“Why has my lavender died?” is the most familiar question asked about shrubby herbs. Equally usual is the answer, “You got it too wet”. One can expand on this, – too heavy ground, too much fertilizer, excess soggy mulch etc. Digging in loads of dung is an excellent way of killing it, fertilizer, if it doesn’t scorch the plant will encourage it to exhaust itself putting on a lot of soft growth that will be zapped in the first frost of winter, a leaf mould mulch rather than grit will rot the stems. In addition pruning too hard at the wrong time of the year will be fatal. Lavender is easy provided you give it really good drainage and don’t muck about with it all the time. Get a life instead!

Although it’s a short lived biennial rather than a shrub, many of the above remarks are also relevant to parsley, except that it does like a bit of fertilizer occasionally, especially if you keep eating it, remember you can’t get out more than you put in. If you make it too wet, it will probably get crown rot and it is also subject to bugs similar to those which guzzle carrots with such enthusiasm, so encourage a few clouds of hover flies about the place by planting Limnanthes

Often people take me aside and whisper in the tones they would use to confess to an anti-social disease that their mint won’t grow. When I have patted them on the shoulder and they have blown their noses, I explain to them in my kindly paternal way, that they are not alone, a lot of people admit to failing with mint. Fortunately, the answer is simple and the same in every case. “Have you grown it in a bucket or otherwise confined it?” I ask.

“Of course” they reply  “X’s book on how to achieve a hundred per cent success with every herb known to mankind tells me to put it in a bucket” This of course is the stupidest advice on the planet, tantamount to asking Osama Bin Laden to say grace after you have invited him to a hog roast. The mint will go round and round and round and round in the bucket until it eventually throttles itself – literally. And all you will be left with are a few woody, rotten blackened roots. Give it its head, let it romp joyously in the garden, it will make the place smell wonderful. Again, medieval writers showed their superior knowledge when in line 714 of the “Roman de la Rose”; the hero wanders along a path of mint in a garden filled with beautiful people. OK, the text actually says “Lors m’en allai tot droit a destre/par mi une petite sente/plaine de fanouil et de mente”, my medieval French may be a bit weak (read non-existent) but I don’t recognise any nonsense about buckets there. It will spread, but not as invasively as its reputation suggests and certainly not if you have a propensity for lamb and mint sauce every Sunday and Moroccan dishes in between. You may even find yourself having to give it a bit of a boost with some all-round fertilizer. And if it does get too much for you, dig a bit up and donate it to some worthy cause or give it to all your friends for Christmas, not any tatty old mint obviously, but a really good one like Tashkent or Moroccan or our very own Nile Valley.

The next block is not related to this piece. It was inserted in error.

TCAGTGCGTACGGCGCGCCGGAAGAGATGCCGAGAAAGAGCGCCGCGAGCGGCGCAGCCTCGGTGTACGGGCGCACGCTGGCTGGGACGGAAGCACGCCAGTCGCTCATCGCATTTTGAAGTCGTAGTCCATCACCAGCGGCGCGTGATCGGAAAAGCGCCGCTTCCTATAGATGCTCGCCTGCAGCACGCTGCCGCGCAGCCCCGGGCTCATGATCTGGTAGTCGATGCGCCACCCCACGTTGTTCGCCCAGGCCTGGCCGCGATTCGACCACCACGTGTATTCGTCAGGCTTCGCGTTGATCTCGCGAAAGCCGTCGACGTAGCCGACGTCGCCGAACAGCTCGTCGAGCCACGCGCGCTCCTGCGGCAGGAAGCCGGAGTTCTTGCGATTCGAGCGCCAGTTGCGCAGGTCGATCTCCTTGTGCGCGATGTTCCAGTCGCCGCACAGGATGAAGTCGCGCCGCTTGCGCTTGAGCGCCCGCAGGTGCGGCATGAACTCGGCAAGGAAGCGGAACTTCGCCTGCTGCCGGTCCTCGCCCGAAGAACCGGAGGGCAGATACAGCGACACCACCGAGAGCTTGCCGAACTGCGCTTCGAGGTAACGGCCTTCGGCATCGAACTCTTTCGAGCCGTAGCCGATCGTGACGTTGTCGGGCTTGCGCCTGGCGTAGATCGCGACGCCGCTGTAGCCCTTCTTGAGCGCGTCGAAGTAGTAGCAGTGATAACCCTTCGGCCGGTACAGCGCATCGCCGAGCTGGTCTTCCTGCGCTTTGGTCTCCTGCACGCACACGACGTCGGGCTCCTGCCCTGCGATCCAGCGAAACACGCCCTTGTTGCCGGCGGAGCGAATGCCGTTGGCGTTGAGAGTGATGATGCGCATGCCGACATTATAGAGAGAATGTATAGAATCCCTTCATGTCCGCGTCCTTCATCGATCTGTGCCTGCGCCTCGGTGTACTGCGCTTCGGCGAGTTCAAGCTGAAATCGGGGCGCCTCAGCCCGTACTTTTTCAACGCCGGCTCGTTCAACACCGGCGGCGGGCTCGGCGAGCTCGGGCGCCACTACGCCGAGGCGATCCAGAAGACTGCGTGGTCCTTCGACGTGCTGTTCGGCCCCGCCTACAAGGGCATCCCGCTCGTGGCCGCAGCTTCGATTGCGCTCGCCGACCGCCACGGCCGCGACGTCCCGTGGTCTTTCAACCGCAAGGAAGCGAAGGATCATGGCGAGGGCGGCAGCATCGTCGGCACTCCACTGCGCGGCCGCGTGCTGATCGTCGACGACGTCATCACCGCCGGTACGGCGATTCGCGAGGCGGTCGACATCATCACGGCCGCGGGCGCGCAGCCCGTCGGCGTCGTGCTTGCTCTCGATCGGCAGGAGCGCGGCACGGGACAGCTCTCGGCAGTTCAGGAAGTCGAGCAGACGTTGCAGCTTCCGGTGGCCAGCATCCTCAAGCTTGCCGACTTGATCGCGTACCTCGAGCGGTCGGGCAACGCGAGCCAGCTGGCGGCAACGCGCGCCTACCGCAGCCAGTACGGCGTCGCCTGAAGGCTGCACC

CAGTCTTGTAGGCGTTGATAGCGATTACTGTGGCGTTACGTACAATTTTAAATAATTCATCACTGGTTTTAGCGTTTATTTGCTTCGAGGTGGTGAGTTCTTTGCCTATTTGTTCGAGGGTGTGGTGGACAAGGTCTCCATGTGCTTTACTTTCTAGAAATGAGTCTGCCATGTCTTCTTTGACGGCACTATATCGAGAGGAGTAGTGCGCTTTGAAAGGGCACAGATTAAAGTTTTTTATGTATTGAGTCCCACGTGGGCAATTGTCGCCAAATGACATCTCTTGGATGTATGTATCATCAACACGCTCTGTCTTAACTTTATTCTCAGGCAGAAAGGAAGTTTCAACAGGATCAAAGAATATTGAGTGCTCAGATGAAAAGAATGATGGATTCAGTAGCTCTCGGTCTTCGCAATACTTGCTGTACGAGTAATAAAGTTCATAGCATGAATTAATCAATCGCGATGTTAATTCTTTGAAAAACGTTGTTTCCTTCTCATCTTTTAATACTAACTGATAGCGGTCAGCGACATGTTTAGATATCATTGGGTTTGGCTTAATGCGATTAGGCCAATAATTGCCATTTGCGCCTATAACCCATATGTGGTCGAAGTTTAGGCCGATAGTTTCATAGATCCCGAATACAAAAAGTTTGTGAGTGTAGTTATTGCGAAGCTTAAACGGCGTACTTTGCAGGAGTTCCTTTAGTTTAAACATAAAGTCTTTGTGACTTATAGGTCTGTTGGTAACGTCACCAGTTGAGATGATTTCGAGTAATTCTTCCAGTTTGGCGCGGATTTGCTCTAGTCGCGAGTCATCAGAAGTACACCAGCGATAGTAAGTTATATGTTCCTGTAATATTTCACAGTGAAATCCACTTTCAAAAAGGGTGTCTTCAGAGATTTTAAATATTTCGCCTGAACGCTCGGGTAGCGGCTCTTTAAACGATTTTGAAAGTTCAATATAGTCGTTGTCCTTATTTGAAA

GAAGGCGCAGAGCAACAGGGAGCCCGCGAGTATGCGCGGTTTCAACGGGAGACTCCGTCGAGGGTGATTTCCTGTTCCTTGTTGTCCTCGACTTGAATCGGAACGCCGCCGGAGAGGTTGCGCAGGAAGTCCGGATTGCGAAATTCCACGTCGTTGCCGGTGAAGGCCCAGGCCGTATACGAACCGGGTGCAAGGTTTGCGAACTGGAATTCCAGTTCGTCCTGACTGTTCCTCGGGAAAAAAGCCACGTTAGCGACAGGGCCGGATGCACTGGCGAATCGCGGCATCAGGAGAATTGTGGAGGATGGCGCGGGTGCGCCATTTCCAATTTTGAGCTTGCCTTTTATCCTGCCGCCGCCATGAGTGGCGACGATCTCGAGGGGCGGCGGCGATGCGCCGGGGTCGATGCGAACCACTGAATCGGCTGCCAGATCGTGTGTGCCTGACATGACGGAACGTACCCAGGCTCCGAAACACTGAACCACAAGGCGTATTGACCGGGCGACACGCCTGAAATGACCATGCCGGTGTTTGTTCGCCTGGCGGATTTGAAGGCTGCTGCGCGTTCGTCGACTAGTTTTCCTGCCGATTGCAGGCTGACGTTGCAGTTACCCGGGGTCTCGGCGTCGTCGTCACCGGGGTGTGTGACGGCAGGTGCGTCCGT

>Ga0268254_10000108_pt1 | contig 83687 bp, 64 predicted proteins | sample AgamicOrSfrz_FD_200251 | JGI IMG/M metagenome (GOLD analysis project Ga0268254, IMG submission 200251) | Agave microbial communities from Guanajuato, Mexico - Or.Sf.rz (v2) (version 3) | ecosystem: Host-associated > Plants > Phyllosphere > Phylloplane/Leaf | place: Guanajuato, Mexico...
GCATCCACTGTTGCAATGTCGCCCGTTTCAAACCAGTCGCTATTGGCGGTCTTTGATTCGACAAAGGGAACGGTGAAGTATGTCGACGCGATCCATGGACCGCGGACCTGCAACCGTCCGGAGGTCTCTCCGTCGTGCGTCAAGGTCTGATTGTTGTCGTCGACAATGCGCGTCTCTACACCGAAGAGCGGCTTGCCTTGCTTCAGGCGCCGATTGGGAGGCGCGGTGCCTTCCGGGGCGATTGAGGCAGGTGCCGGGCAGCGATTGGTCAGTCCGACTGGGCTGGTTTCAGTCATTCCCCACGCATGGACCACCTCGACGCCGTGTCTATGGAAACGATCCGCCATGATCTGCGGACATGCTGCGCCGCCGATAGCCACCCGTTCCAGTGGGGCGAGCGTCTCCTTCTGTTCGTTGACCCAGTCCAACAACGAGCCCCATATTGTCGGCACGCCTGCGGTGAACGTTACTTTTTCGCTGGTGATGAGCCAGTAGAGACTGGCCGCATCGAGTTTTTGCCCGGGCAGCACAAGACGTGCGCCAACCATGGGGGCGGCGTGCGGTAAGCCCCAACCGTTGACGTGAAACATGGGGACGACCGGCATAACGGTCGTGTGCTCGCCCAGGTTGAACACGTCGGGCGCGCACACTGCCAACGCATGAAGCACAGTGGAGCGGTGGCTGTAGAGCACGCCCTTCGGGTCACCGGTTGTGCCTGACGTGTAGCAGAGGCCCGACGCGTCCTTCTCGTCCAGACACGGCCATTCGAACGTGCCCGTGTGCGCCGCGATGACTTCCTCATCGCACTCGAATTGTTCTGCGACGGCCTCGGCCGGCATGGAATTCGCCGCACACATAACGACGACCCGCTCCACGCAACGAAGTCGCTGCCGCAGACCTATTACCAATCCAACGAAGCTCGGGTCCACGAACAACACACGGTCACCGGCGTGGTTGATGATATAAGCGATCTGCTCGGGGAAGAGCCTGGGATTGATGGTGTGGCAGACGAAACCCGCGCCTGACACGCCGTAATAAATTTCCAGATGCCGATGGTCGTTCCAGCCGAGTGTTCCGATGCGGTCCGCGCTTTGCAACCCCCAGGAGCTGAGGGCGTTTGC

So there you have it, some plants die just for the hell of it, but most from human intervention, or to put it simply, because you have messed them about or stuck them in the wrong place. If you must play God, try collecting your own seed, it will save you money and give you endless pleasure moreover it will be the closest you come to  creating life outside the bed room. Not quite the same as being divine perhaps, but just as much fun and without the responsibility.